Dulye & Co. featured on Fox Business

Linda Dulye's picture

Hurricane Irene and Tuesday’s East Coast earthquake are critical reminders of the importance of timely communication among managers and their employees.  

It’s imperative to regularly connect with those in the workplace and especially remote employees,  who are traveling, home based or working at remote sites when natural disasters hit or are looming. The connection should be two-way, enabling outgoing messages to be aired and incoming feedback to be received and responded to.

Here are tips for keeping the lines of communication active and open during a disaster:


No. 1: Take down silos. Natural disasters are times for teamwork – not bickering and tension. Bring work teams together, physically if possible, or through web and teleconferences to hear about preparedness or response plans from senior managers representing several organizations. Just seeing senior leaders act collaboratively sets the paradigm for expected actions by the team.

No. 2: Create an action plan. Any plan – whether in advance of a storm like Hurricane Irene or in response to an unexpected earthquake – should be developed for business operations and communicating special procedures. The most effective plans engage diverse teams, representing multiple business and levels. Plans should include specific back-up responsibilities of work groups and team members, as well as cross training to ensure business continuity. Additionally, a common media platform should be identified for outgoing messages, such as a social networking site if the workforce is ‘wired’ or even old-school whiteboards will do the trick for groups without electronic media access. There should also be a common channel for questions, ideas and other incoming feedback from associates. Remember, that two-way capability is essential.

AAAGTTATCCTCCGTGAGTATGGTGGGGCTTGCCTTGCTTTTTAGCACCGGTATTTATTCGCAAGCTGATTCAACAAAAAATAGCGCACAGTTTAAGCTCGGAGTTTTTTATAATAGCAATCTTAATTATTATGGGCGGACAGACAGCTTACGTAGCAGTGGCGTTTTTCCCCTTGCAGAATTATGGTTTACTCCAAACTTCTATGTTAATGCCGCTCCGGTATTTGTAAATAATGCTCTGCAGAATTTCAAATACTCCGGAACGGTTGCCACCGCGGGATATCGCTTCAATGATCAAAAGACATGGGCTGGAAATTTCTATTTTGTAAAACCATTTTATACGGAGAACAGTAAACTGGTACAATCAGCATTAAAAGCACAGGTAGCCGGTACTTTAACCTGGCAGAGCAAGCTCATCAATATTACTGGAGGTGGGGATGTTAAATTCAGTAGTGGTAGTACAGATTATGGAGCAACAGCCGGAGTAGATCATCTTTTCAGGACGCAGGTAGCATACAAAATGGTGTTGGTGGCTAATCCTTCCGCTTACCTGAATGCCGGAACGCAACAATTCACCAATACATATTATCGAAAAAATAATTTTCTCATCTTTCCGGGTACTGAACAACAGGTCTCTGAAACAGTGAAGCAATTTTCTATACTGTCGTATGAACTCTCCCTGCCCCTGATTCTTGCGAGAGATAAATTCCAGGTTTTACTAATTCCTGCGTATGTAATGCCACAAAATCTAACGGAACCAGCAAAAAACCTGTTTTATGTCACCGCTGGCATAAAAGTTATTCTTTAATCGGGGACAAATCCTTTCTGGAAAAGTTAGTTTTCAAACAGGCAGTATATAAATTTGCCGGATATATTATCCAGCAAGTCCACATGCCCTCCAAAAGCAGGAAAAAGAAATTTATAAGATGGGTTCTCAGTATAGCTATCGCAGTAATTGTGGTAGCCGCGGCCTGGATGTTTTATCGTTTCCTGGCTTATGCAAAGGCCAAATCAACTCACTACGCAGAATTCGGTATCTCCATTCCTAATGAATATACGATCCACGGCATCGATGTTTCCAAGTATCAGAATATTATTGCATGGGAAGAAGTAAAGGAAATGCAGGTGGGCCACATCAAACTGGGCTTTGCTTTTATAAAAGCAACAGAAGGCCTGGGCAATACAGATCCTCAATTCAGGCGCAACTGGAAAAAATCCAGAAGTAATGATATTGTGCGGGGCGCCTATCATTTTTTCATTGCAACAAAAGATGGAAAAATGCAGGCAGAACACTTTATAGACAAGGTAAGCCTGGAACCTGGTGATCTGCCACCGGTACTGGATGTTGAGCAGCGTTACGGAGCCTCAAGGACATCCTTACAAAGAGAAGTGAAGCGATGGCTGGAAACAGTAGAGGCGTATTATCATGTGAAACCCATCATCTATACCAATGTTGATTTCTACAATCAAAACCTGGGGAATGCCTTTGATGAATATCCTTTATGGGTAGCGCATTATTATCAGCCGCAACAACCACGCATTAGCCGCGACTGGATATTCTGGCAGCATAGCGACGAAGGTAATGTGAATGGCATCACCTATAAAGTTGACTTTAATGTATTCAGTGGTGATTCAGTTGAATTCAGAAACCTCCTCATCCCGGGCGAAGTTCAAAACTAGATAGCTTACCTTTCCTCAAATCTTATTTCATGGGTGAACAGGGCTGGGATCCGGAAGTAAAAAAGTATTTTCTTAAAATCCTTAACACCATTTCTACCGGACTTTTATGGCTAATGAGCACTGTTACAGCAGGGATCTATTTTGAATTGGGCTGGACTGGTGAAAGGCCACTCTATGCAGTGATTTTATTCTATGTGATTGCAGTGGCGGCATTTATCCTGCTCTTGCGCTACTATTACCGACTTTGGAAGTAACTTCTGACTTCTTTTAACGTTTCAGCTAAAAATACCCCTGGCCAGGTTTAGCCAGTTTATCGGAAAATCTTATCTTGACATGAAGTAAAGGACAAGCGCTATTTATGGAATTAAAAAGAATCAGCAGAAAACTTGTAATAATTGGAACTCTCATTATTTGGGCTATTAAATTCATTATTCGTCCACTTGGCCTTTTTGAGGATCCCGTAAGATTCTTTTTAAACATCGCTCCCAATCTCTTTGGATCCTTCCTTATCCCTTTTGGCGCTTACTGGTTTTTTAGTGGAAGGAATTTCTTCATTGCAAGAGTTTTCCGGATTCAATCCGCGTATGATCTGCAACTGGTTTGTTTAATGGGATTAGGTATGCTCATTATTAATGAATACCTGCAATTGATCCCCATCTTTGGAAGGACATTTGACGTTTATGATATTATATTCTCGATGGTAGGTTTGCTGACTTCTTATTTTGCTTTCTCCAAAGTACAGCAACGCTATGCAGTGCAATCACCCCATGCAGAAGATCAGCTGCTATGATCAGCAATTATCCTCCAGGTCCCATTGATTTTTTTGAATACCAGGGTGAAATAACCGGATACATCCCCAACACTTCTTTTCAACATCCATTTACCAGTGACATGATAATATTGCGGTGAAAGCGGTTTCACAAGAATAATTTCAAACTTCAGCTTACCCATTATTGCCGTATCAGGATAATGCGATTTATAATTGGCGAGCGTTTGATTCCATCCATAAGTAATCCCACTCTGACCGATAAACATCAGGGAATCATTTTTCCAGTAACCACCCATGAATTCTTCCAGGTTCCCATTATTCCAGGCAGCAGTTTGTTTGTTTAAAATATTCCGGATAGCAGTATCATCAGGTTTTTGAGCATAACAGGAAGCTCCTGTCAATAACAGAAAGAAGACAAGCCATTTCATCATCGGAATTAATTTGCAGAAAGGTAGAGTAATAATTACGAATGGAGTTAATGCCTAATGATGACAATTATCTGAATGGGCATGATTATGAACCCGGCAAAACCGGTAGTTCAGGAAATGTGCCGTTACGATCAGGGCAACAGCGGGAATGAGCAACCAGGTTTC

No. 3: Rely on face to face whenever possible.

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